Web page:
Partially hydrogenated oils are monounsaturated and polyunsaturated fats.  In 1890 the chemistry of hydrogenation was born.  At first it was just done to vapors, but then in 1901 it was done to liquid oils. Hydrogenation adds hydrogen atoms to unsaturated fats, eliminating double bonds and making them into complete or partial saturated fats.  Partial hydrogenation converts them into trans-unsaturated fats instead of hydrogenating them completely.  This turns liquid fats into solids and makes them stable, increasing shelf life and allowing them to be unrefrigerated.  In 1911, Proctor & Gamble started making the first hydrogenated shortening, Crisco.

Why was it invented?
Prior to 1910, dietary fats consisted of mostly butterfat, beef tallow, and lard.  When the U.S. started growing soybeans they had an abundance of soybean oil and looked for something to do with it.  Meanwhile there was a shortage of butter, so they started hydrogenating the soybean oil to make it solid and *poof* you have a cheap substitute for butter that they would call margarine.  People liked margarine because you could spread it on a piece of toast right out of the refrigerator, unlike butter.  Hydrogenated oils also worked better in baked goods than lard.  Production of hydrogenated oils increased steadily until the 1960's as it was cheaper than butter and then people began to argue that trans fats or margarine was healthier than saturated fats of butter.  Processed foods like packaged cookies and cakes often have partially hydrogenated oils so they have a long shelf life.  If they were made with real food ingredients like butter, they would have to be refrigerated and would go bad within a week.  This is the main reason trans fat bombard our grocery shelves.

The problem
As early as 1956 there was suggestion that trans fats were increasing coronary artery disease but it mostly went unstudied until the 1990's.  In 1994 it was estimated that trans fat alone caused 30,000 deaths in the U.S. each year from heart disease.  By 2006 it was estimated that around 206,000 deaths were caused by trans fat.  Trans fat increases LDL (bad cholesterol) while also decreasing HDL (good cholesterol).  In comparison, saturated fat increases LDL but it does not decrease HDL.  The health concerns are not just heart disease, but trans fat has been linked to Alzheimers, Cancer, Diabetes, Obesity (duh on that one), Liver Dysfunction, Infertility in women, and depression.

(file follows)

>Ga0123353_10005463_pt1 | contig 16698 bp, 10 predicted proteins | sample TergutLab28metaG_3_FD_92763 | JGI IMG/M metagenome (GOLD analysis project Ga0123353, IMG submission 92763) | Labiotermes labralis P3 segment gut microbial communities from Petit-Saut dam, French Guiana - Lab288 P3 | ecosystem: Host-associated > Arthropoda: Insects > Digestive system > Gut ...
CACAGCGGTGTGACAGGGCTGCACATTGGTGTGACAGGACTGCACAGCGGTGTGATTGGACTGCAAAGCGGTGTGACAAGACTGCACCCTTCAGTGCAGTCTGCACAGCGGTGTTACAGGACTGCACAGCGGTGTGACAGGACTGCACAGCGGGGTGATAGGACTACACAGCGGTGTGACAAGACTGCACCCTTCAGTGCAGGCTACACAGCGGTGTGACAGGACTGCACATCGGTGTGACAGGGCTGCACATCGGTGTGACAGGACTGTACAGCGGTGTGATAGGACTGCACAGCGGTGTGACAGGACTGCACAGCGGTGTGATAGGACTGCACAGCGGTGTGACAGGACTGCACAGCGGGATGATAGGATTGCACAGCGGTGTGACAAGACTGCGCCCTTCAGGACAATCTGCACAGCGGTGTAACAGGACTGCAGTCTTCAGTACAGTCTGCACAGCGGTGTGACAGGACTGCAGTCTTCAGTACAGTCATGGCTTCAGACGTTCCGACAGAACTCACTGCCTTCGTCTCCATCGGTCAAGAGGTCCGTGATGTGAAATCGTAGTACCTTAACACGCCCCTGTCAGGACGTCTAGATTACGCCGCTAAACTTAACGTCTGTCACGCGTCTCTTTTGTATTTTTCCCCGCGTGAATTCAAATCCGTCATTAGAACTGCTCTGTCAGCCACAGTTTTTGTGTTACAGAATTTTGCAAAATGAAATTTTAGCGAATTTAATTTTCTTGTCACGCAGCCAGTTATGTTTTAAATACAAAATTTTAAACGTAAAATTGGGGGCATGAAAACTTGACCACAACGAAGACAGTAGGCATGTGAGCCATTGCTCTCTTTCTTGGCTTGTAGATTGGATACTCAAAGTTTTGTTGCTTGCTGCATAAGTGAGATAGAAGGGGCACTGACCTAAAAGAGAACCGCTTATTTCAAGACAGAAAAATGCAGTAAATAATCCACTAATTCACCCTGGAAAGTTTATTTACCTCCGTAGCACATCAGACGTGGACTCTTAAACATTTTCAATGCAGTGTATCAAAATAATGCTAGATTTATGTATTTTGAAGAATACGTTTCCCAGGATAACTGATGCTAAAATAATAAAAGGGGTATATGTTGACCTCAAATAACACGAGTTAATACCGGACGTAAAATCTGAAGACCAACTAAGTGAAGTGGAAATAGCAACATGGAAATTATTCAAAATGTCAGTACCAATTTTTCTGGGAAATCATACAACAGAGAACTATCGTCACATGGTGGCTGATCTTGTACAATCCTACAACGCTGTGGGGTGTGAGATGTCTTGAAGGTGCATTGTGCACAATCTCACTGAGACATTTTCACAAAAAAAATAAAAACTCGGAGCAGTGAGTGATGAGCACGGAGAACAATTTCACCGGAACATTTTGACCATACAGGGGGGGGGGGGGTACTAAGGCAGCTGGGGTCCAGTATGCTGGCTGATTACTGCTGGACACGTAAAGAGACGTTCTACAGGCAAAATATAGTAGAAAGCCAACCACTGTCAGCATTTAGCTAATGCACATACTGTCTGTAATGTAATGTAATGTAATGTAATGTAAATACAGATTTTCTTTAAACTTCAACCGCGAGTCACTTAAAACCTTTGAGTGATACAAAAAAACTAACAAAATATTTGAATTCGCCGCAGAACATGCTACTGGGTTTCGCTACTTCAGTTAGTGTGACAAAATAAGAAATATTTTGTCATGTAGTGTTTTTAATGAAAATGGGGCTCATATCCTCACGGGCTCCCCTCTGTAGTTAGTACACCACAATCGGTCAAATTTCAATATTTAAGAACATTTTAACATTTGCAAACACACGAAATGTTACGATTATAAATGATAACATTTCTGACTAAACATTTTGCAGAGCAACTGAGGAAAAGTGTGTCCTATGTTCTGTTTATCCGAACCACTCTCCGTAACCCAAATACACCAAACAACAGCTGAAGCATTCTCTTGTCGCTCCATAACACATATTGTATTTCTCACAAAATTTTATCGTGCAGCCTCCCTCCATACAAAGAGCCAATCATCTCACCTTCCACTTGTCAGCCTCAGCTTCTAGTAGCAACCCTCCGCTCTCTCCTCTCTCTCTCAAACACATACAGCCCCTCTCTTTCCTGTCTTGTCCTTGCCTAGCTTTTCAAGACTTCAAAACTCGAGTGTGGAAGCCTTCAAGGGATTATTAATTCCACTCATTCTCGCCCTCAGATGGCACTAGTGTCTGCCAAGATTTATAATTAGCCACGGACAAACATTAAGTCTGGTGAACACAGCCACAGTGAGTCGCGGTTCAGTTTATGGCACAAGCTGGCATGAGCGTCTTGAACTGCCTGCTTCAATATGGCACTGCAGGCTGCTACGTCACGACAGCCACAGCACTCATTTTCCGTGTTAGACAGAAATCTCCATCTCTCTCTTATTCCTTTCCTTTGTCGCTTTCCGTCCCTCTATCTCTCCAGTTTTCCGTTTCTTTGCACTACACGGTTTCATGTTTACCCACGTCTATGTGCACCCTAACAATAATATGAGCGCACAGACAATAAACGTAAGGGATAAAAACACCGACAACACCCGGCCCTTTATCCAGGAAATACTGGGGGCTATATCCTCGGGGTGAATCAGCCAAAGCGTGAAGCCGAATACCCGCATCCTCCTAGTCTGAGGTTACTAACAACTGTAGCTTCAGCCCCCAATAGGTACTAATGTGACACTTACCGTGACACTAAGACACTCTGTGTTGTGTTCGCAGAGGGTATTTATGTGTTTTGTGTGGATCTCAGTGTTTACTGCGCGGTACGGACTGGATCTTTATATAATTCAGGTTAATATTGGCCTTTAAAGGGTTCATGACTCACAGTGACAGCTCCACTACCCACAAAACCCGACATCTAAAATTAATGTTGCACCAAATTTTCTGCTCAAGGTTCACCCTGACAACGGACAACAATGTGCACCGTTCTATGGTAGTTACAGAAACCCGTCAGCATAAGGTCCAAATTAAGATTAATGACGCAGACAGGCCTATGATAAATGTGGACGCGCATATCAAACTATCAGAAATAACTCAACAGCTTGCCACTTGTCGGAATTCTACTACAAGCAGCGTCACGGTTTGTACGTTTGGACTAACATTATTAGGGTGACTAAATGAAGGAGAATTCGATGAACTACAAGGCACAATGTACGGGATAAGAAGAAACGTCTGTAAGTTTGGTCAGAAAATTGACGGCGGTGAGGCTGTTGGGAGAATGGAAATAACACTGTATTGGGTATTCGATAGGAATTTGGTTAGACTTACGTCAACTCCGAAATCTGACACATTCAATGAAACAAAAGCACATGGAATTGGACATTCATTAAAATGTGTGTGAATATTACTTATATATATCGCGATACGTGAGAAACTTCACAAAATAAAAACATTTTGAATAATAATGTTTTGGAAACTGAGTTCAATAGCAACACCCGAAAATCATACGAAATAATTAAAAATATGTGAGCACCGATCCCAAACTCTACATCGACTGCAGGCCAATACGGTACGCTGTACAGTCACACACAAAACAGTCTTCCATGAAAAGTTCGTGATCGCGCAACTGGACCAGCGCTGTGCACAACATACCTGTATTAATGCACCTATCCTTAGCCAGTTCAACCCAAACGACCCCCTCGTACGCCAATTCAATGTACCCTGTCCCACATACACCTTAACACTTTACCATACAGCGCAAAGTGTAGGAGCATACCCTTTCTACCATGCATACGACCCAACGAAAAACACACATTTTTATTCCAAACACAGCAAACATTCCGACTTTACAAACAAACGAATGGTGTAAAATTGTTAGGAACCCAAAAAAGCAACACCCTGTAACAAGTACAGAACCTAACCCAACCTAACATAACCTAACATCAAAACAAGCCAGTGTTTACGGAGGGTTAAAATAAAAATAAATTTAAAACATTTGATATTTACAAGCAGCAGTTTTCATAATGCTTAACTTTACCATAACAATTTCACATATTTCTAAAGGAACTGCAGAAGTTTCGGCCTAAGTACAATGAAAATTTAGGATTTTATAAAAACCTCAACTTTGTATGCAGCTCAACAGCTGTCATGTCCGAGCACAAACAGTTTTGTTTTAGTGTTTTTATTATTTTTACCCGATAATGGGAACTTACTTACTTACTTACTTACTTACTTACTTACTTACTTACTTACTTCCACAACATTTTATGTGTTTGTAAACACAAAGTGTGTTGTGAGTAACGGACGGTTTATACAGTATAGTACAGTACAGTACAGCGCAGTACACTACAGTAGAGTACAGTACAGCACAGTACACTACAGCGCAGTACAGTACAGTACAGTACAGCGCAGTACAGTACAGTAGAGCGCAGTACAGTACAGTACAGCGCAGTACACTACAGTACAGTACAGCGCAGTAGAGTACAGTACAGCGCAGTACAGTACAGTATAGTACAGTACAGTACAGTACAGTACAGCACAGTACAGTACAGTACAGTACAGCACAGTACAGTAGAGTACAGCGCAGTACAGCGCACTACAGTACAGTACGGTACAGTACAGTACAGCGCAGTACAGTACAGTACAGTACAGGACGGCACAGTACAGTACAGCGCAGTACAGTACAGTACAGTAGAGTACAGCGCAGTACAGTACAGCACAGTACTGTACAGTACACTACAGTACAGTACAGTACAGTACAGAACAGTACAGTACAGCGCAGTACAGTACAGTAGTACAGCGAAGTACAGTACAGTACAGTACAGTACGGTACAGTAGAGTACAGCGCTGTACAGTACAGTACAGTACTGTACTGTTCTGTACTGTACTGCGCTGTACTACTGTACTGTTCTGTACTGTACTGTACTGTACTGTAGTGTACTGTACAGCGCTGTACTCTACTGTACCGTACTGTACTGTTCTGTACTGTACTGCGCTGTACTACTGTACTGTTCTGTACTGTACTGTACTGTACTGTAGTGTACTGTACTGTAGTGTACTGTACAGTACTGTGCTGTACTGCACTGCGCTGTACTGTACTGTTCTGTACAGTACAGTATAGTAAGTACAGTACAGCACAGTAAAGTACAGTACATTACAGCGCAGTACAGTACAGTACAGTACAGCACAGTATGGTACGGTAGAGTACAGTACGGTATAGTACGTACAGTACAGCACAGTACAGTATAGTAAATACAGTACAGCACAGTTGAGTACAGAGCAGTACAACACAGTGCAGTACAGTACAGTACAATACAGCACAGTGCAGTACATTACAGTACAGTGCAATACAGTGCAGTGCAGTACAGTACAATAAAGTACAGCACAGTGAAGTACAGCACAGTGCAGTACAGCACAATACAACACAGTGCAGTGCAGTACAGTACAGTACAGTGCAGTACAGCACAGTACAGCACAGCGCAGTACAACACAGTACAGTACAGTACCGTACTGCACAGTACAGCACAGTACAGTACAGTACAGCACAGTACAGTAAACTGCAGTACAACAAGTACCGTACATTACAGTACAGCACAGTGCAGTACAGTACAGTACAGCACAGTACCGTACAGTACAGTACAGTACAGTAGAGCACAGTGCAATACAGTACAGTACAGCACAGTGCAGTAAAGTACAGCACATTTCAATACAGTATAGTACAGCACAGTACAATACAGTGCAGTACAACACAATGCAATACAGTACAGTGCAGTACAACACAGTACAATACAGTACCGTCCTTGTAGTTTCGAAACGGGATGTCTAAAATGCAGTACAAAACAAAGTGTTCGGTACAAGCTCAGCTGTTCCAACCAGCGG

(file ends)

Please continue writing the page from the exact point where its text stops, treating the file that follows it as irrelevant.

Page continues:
FDA has required labeling of trans fat on nutrition labels but the problem is that they only require it to be listed if it has .5 g or more.  So a product can contain .49 g per serving and it will show as 0 g trans fat and even be advertised as "Trans Fat Free".  This is why it is so important to read the ingredients.  Anything that has "partially hydrogenated oils" in the ingredient list means that it has trans fat and you should drop it like its hot.

With that long list of adverse health effects, this is why I say that trans fat is not ok to eat, even in moderation, yet most of America eats them daily.  If our food industry doesn't have a serious overhaul in the next few years, all of our children will be consuming these fats whether you want them to or not, probably daily.